Dancing Changes Your Brain
Blame it on the popularity of Dancing with the Stars.
Whatever the reason, there has been a decided upswing in the number of people dancing these days. And that may be changing a lot of people’s brains. Not that it’s a bad thing.
As we attempt to coordinate our bodies to the rhythm of the music (some more successfully than others), our brains are orchestrating our muscles and joints to perform over and above the requirements of our day-to-day lives.
We activate neurons and body chemicals to control the muscles that affect the joints, movement, and balance. Our nervous system jump starts groups of muscles, referred to as “motor modules,” which work together to achieve a wide range of motion.
At the same time the basal ganglia communicates with other brain regions to smoothly coordinate movement. The cerebellum integrates input from the brain and spinal cord into the planning of these fine and complex motor actions.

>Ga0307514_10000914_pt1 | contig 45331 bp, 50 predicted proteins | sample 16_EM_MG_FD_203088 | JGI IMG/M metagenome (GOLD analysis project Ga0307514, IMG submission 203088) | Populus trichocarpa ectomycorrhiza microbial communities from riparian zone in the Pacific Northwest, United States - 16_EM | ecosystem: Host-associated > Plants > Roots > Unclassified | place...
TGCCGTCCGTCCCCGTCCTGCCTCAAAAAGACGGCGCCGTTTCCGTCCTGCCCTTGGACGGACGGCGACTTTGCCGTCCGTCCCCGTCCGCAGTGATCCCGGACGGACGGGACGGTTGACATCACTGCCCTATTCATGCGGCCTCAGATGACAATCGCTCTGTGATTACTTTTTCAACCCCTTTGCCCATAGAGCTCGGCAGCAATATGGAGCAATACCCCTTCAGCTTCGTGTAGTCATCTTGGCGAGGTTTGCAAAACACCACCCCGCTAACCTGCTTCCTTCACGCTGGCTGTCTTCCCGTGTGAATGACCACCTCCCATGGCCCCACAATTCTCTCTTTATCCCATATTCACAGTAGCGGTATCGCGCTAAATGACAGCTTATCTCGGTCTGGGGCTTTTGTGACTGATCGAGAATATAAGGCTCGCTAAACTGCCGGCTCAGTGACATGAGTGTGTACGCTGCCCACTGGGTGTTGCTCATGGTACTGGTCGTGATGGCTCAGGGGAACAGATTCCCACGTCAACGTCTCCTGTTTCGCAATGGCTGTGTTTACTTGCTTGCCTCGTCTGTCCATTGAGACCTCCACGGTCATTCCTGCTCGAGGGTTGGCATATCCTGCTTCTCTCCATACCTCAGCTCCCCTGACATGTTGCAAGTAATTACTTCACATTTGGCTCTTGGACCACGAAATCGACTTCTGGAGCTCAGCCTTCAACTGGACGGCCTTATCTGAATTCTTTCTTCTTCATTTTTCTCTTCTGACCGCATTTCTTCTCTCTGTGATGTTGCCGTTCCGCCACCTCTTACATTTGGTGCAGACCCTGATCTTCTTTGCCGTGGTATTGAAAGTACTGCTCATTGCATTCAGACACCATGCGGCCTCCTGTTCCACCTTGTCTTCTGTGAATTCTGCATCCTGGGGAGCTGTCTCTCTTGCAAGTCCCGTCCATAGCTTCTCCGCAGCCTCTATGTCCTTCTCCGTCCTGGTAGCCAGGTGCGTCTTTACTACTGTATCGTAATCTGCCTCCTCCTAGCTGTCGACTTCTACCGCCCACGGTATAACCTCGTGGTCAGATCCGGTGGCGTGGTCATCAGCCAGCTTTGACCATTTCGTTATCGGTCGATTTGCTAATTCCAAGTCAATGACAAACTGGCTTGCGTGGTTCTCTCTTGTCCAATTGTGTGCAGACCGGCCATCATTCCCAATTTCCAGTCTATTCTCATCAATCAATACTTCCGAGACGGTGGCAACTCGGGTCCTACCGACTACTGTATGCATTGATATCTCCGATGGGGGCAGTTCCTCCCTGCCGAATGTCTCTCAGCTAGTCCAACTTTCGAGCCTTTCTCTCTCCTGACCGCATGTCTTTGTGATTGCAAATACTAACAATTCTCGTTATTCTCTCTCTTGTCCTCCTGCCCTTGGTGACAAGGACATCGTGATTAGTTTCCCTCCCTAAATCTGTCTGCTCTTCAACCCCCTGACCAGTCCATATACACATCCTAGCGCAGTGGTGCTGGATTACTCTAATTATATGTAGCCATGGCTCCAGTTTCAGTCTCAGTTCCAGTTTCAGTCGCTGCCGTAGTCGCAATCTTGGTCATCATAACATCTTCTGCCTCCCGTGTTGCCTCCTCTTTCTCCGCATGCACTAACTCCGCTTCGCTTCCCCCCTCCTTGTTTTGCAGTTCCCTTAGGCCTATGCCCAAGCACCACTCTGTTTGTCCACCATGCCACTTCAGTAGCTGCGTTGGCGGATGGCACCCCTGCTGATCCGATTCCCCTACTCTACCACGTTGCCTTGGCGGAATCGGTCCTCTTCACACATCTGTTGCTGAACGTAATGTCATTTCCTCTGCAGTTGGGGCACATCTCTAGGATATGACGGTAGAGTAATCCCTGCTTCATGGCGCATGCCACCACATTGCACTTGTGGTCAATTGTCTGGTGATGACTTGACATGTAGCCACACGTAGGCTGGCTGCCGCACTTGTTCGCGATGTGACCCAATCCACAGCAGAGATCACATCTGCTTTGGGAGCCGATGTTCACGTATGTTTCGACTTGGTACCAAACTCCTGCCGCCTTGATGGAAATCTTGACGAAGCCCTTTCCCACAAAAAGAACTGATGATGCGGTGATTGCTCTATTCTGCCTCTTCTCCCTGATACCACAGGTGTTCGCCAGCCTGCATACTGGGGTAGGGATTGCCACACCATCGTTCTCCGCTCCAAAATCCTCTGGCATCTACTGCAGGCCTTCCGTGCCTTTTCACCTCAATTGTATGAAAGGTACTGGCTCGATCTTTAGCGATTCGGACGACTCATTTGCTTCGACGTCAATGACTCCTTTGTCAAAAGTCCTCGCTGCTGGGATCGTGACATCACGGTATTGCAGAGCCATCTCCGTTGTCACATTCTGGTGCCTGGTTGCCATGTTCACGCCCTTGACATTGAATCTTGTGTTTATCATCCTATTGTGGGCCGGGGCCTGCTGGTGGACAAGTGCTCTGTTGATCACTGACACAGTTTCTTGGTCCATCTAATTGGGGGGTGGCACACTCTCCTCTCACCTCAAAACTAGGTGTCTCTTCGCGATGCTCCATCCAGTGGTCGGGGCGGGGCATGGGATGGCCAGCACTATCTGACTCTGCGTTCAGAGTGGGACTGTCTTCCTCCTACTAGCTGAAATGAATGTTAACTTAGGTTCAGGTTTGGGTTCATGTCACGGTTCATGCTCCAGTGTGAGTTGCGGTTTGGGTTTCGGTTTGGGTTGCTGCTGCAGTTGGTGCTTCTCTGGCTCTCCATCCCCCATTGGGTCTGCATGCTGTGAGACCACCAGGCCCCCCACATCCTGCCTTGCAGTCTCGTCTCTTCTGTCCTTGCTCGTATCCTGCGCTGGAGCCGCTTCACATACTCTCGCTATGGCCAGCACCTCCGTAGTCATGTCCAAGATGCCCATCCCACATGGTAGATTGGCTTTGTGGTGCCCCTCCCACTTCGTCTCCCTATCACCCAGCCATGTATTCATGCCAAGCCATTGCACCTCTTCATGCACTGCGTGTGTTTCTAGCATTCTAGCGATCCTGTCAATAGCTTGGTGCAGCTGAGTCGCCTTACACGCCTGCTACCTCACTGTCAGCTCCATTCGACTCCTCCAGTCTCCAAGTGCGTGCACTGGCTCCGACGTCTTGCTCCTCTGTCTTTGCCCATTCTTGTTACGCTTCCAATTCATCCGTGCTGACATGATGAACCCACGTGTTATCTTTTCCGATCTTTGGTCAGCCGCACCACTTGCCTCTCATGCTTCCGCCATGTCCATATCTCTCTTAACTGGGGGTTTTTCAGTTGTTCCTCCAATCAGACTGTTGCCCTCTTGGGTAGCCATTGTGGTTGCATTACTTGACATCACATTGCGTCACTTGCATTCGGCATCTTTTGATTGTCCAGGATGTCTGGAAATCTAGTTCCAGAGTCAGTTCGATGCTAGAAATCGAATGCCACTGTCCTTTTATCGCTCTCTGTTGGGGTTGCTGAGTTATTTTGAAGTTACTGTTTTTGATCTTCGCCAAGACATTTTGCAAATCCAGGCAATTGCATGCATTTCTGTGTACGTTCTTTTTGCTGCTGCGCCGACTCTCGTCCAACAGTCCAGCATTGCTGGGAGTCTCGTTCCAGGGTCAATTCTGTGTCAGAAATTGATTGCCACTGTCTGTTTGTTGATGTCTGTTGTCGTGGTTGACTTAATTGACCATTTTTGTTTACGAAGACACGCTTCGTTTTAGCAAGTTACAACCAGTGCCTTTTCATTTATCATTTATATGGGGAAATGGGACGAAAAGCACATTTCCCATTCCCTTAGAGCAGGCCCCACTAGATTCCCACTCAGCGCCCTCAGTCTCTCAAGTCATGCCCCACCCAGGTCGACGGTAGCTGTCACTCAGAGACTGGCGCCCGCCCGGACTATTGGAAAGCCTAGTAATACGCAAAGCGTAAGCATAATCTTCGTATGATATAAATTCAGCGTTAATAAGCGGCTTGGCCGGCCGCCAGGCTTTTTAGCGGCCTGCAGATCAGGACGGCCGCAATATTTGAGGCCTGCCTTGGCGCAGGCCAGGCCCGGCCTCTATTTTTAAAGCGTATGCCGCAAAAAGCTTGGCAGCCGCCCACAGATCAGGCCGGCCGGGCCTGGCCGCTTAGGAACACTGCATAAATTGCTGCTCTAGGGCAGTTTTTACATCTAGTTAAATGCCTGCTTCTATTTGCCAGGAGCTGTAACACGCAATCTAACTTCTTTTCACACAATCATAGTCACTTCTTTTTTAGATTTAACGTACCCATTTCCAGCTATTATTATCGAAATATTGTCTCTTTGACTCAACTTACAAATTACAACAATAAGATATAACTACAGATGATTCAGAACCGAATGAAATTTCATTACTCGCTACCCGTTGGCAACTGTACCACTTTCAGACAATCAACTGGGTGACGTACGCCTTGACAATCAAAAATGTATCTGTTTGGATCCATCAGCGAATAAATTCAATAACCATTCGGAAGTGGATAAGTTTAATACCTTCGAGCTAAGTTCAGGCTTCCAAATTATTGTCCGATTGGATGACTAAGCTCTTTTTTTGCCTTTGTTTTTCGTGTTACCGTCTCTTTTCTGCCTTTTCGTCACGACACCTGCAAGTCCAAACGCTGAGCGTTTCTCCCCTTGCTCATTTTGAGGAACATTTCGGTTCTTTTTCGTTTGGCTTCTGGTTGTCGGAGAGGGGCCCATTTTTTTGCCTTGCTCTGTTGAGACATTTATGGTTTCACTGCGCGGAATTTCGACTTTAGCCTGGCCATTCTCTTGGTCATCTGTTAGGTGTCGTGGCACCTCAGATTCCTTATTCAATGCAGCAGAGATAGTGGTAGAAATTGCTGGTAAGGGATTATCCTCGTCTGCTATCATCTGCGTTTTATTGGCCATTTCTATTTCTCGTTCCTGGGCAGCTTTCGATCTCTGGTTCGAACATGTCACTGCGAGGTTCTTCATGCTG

Switching from just thinking about our dance moves to doing them causes a shift in brain activity from the cerebrum -- the “thinking part” of the brain -- to the cerebellum, which controls equilibrium and balance, and coordinates movement signals produced in other parts of the brain.
There is a mountain of evidence that suggests physical activity yields large cognitive gains, like greater volume of gray matter in the hippocampal region of the brain -- an important area for memory. In particular, dancing can ward off brain diseases and increase mental acuity at all ages. Also, taking to the dance floor may dramatically reduce the occurrence of dementia and Alzheimer’s disease.
So go ahead. Join the trend. Dance your way to a healthier brain.